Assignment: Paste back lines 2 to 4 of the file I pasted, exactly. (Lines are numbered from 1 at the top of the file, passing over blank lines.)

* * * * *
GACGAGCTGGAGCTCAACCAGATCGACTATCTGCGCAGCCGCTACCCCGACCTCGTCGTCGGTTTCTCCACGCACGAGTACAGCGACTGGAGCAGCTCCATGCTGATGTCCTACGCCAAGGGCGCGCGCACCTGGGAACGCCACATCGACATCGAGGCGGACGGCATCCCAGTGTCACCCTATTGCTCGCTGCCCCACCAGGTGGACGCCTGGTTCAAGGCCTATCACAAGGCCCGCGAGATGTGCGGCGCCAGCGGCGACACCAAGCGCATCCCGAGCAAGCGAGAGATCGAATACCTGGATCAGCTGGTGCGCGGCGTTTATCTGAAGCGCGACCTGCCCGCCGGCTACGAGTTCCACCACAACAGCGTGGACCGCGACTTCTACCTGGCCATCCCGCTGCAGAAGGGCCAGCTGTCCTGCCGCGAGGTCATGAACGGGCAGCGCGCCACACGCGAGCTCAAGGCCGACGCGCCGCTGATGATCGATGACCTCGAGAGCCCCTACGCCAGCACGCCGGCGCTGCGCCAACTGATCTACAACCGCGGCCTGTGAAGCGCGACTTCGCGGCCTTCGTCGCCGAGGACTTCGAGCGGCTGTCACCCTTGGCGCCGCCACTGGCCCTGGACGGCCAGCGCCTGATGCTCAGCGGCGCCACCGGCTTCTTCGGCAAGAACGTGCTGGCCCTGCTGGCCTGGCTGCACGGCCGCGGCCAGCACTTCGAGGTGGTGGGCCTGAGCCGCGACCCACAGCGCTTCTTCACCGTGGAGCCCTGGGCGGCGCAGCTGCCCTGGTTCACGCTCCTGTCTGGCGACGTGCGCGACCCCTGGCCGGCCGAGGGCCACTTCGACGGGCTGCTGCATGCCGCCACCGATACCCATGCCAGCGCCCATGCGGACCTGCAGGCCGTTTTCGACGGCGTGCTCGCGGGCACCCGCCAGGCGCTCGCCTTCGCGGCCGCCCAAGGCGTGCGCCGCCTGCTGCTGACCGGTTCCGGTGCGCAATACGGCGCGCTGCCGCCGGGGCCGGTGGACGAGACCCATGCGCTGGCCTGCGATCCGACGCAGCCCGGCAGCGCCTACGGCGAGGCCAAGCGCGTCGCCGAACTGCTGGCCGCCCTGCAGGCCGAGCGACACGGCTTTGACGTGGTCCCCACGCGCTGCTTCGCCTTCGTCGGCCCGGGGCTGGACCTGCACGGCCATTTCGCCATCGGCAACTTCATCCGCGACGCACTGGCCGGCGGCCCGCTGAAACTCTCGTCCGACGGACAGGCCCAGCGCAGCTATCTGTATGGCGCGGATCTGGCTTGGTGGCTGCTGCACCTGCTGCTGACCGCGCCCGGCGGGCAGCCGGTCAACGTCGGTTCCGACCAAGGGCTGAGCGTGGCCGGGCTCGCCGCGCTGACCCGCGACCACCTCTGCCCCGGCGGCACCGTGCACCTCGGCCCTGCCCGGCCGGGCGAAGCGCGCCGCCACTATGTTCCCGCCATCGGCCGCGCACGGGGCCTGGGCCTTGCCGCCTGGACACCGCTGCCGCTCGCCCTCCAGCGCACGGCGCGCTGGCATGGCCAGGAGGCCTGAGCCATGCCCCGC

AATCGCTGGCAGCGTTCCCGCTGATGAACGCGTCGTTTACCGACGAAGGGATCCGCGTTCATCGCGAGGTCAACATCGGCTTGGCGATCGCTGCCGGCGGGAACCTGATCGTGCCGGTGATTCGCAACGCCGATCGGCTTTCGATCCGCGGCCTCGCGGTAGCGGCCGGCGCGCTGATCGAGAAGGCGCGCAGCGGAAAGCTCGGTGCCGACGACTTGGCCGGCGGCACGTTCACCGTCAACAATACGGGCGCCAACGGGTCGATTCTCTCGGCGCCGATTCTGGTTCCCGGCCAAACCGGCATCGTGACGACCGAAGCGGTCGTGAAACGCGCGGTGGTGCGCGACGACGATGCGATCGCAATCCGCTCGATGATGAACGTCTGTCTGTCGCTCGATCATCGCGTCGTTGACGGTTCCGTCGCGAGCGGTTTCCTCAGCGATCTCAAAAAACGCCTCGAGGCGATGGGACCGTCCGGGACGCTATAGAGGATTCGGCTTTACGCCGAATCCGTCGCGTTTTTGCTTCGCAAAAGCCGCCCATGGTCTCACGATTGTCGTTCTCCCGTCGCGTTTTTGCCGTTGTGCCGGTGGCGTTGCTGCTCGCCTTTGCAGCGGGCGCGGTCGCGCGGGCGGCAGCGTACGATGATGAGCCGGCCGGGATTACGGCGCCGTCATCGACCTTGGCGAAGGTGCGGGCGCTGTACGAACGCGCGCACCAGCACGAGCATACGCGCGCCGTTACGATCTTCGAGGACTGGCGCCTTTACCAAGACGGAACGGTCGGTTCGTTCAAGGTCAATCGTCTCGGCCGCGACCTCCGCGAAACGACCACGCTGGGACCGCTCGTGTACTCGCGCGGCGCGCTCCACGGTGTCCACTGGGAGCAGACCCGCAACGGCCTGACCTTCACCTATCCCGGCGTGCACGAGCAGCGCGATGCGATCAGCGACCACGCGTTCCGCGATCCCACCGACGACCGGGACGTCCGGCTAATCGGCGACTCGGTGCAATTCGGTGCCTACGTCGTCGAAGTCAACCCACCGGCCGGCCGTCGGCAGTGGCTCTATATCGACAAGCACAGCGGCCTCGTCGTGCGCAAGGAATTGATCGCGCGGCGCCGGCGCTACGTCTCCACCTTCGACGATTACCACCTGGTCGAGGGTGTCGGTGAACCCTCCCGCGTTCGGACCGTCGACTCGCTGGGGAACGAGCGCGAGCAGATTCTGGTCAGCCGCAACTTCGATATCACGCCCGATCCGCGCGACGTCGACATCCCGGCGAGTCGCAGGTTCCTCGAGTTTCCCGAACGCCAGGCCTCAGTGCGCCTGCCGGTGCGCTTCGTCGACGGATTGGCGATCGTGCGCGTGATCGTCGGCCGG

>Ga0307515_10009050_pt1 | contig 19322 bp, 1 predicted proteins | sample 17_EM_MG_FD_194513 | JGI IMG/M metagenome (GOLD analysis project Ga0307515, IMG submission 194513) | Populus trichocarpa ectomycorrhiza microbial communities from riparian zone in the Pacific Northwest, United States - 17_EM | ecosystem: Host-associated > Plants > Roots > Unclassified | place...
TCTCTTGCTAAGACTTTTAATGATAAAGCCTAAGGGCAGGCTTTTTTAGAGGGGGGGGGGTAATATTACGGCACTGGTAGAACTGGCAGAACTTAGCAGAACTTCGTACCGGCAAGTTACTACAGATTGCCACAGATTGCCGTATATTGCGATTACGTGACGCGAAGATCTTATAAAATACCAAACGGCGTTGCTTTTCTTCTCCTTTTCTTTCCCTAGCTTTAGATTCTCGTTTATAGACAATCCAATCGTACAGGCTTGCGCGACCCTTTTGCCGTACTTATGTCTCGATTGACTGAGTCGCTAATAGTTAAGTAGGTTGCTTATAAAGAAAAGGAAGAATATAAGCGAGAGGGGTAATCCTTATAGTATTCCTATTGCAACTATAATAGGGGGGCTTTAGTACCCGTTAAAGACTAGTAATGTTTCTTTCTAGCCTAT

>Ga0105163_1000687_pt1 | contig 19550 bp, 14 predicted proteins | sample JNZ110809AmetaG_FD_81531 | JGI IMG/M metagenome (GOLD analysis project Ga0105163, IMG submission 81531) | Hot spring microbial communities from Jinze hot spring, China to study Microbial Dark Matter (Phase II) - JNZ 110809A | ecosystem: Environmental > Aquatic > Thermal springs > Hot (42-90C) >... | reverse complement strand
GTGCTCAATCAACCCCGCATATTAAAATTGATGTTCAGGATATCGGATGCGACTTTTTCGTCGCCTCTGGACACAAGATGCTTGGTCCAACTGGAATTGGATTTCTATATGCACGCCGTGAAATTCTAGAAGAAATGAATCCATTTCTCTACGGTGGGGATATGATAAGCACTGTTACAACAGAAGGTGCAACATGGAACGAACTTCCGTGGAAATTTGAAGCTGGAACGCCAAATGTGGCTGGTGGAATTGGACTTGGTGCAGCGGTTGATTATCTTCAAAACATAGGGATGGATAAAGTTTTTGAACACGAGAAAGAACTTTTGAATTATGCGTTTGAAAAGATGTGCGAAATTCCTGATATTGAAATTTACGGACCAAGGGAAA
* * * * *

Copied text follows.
AATCGCTGGCAGCGTTCCCGCTGATGAACGCGTCGTTTACCGACGAAGGGATCCGCGTTCATCGCGAGGTCAACATCGGCTTGGCGATCGCTGCCGGCGGGAACCTGATCGTGCCGGTGATTCGCAACGCCGATCGGCTTTCGATCCGCGGCCTCGCGGTAGCGGCCGGCGCGCTGATCGAGAAGGCGCGCAGCGGAAAGCTCGGTGCCGACGACTTGGCCGGCGGCACGTTCACCGTCAACAATACGGGCGCCAACGGGTCGATTCTCTCGGCGCCGATTCTGGTTCCCGGCCAAACCGGCATCGTGACGACCGAAGCGGTCGTGAAACGCGCGGTGGTGCGCGACGACGATGCGATCGCAATCCGCTCGATGATGAACGTCTGTCTGTCGCTCGATCATCGCGTCGTTGACGGTTCCGTCGCGAGCGGTTTCCTCAGCGATCTCAAAAAACGCCTCGAGGCGATGGGACCGTCCGGGACGCTATAGAGGATTCGGCTTTACGCCGAATCCGTCGCGTTTTTGCTTCGCAAAAGCCGCCCATGGTCTCACGATTGTCGTTCTCCCGTCGCGTTTTTGCCGTTGTGCCGGTGGCGTTGCTGCTCGCCTTTGCAGCGGGCGCGGTCGCGCGGGCGGCAGCGTACGATGATGAGCCGGCCGGGATTACGGCGCCGTCATCGACCTTGGCGAAGGTGCGGGCGCTGTACGAACGCGCGCACCAGCACGAGCATACGCGCGCCGTTACGATCTTCGAGGACTGGCGCCTTTACCAAGACGGAACGGTCGGTTCGTTCAAGGTCAATCGTCTCGGCCGCGACCTCCGCGAAACGACCACGCTGGGACCGCTCGTGTACTCGCGCGGCGCGCTCCACGGTGTCCACTGGGAGCAGACCCGCAACGGCCTGACCTTCACCTATCCCGGCGTGCACGAGCAGCGCGATGCGATCAGCGACCACGCGTTCCGCGATCCCACCGACGACCGGGACGTCCGGCTAATCGGCGACTCGGTGCAATTCGGTGCCTACGTCGTCGAAGTCAACCCACCGGCCGGCCGTCGGCAGTGGCTCTATATCGACAAGCACAGCGGCCTCGTCGTGCGCAAGGAATTGATCGCGCGGCGCCGGCGCTACGTCTCCACCTTCGACGATTACCACCTGGTCGAGGGTGTCGGTGAACCCTCCCGCGTTCGGACCGTCGACTCGCTGGGGAACGAGCGCGAGCAGATTCTGGTCAGCCGCAACTTCGATATCACGCCCGATCCGCGCGACGTCGACATCCCGGCGAGTCGCAGGTTCCTCGAGTTTCCCGAACGCCAGGCCTCAGTGCGCCTGCCGGTGCGCTTCGTCGACGGATTGGCGATCGTGCGCGTGATCGTCGGCCGG

>Ga0307515_10009050_pt1 | contig 19322 bp, 1 predicted proteins | sample 17_EM_MG_FD_194513 | JGI IMG/M metagenome (GOLD analysis project Ga0307515, IMG submission 194513) | Populus trichocarpa ectomycorrhiza microbial communities from riparian zone in the Pacific Northwest, United States - 17_EM | ecosystem: Host-associated > Plants > Roots > Unclassified | place...
TCTCTTGCTAAGACTTTTAATGATAAAGCCTAAGGGCAGGCTTTTTTAGAGGGGGGGGGGTAATATTACGGCACTGGTAGAACTGGCAGAACTTAGCAGAACTTCGTACCGGCAAGTTACTACAGATTGCCACAGATTGCCGTATATTGCGATTACGTGACGCGAAGATCTTATAAAATACCAAACGGCGTTGCTTTTCTTCTCCTTTTCTTTCCCTAGCTTTAGATTCTCGTTTATAGACAATCCAATCGTACAGGCTTGCGCGACCCTTTTGCCGTACTTATGTCTCGATTGACTGAGTCGCTAATAGTTAAGTAGGTTGCTTATAAAGAAAAGGAAGAATATAAGCGAGAGGGGTAATCCTTATAGTATTCCTATTGCAACTATAATAGGGGGGCTTTAGTACCCGTTAAAGACTAGTAATGTTTCTTTCTAGCCTAT